Did you know that 21 species of whales and dolphins have been identified off the coast of Oman? And Oman may have the only resident population of humpback whales in the world. Other cetaceans range from blue whales to dolphins and their observations are almost guaranteed. Otherwise, you are not alone.
Did you know that the sea of Oman contains a remarkable variety of creatures, including 5 species of sea turtles and important nesting sites for green turtle and loggerhead species? The coastal waters of Oman are home to a number of unique coral species and a wide range of fish that will delight divers and snorkelers. More than 400 bird species have been recorded and during the winter months, it is home to a remarkable variety of migratory birds. Swarms of white storks pass and European rollers can rest for a few days on their own migrations. Terrestrial animals include the Arabian Oryx, the Nubian ibex and the Arabian Gazelle. But did you know that Oman has an Arabian leopard? Unlike the Tasmanian tiger, the Arabian leopard may be elusive, but not legendary. We can still find it.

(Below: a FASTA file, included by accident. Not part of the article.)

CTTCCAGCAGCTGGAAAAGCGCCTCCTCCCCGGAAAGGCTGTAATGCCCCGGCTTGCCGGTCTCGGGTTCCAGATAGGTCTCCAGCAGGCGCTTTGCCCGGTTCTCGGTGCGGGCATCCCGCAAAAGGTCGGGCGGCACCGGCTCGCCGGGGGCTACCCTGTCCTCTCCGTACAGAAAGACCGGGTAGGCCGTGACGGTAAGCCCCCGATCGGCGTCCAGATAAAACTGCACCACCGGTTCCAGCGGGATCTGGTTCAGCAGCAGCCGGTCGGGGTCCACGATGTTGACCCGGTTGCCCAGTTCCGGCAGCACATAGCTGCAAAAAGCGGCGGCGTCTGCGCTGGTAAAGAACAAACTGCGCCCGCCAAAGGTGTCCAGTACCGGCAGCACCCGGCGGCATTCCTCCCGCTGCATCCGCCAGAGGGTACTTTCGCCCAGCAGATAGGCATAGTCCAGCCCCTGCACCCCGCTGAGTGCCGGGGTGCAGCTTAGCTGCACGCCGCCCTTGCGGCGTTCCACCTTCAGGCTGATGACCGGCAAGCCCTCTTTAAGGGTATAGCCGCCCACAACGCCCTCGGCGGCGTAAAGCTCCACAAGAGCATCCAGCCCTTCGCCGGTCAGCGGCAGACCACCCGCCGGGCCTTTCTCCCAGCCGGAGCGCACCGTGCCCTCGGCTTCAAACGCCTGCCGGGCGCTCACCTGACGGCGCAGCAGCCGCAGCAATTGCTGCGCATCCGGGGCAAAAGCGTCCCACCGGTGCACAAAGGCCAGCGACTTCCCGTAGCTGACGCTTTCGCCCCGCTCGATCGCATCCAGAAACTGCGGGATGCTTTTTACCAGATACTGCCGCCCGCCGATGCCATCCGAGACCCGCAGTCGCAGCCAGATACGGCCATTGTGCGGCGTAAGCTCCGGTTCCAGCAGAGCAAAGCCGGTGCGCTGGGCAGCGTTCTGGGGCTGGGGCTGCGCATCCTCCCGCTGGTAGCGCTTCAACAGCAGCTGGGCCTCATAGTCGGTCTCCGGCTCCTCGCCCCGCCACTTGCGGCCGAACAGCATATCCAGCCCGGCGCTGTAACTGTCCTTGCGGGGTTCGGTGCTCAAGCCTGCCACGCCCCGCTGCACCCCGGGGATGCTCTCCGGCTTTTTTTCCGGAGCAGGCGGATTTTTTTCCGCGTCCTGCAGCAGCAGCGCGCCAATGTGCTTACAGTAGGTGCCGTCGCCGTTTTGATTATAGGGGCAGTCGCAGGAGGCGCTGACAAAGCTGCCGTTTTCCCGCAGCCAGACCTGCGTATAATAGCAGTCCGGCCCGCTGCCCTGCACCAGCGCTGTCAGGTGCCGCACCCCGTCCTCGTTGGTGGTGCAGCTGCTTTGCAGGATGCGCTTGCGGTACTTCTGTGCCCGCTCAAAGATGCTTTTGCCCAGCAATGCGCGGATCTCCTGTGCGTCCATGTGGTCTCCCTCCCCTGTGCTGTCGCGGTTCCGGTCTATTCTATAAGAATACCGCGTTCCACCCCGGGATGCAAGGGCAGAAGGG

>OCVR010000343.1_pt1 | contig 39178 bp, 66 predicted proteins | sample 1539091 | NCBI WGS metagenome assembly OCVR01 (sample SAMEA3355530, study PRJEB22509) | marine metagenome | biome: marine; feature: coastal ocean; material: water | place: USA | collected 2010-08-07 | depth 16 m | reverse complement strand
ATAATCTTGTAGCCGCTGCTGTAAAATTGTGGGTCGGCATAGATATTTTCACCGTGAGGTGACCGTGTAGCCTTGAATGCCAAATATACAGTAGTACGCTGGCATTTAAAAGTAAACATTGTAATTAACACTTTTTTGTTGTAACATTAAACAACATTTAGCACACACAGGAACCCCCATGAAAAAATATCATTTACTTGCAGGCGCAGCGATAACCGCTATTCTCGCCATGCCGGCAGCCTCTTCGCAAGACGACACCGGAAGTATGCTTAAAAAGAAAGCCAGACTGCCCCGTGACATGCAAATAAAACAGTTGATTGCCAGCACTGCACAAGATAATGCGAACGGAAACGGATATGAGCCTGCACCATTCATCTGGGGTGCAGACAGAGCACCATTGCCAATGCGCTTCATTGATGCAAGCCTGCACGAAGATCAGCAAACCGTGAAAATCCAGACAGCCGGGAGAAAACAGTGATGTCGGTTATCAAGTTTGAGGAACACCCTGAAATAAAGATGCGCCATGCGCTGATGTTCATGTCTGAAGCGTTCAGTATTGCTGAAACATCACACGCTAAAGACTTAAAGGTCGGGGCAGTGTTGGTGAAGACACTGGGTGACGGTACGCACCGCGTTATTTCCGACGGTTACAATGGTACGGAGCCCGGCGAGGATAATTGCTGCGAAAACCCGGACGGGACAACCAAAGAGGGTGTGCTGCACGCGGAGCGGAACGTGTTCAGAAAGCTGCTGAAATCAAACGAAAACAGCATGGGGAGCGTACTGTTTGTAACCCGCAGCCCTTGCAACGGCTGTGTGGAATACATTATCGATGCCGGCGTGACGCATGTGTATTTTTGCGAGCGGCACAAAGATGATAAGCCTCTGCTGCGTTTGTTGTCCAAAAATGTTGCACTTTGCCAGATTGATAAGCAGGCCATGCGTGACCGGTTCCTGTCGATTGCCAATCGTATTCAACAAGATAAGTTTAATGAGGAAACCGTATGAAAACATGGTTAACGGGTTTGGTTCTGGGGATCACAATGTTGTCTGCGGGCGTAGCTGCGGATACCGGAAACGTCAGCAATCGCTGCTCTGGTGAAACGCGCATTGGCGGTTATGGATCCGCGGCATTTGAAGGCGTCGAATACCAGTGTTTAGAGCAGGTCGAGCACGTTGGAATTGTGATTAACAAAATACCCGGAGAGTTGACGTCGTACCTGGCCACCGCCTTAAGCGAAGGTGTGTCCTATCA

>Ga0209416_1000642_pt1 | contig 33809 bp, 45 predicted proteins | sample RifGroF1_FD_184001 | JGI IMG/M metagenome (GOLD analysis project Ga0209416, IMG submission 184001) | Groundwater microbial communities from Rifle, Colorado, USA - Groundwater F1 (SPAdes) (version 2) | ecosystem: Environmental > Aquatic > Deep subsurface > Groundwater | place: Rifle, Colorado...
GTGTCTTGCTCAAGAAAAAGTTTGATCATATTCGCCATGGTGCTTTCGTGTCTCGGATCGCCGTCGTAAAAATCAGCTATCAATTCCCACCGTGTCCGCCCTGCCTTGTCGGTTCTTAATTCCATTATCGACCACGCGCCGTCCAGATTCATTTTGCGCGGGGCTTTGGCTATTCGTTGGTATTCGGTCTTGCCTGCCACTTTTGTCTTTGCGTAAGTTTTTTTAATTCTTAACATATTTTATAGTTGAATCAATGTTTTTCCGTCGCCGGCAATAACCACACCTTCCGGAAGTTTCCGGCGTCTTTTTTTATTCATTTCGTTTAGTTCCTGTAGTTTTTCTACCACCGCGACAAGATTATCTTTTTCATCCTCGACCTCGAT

Oman offers a variety of exciting experiences of land and sea adventures, as well as a number of fascinating and almost unexplored landscapes and shelters. The world knows little about this destination, but now that the secret is known, it will be the new adventure vacation destination in the world. So, if you have the spirit of adventure and the urge to explore, then it’s time for you to find a vacation in Oman.
RAIN IN OMAN
It is not uncommon to think that it does not rain in Oman. But it happens, sometimes somewhere. As the great explorer Wilfred Thesiger discovered during his revolutionary journeys in the empty district, it never rains in the same place in the following years, hence the ceaseless wanderings of the Bedouins.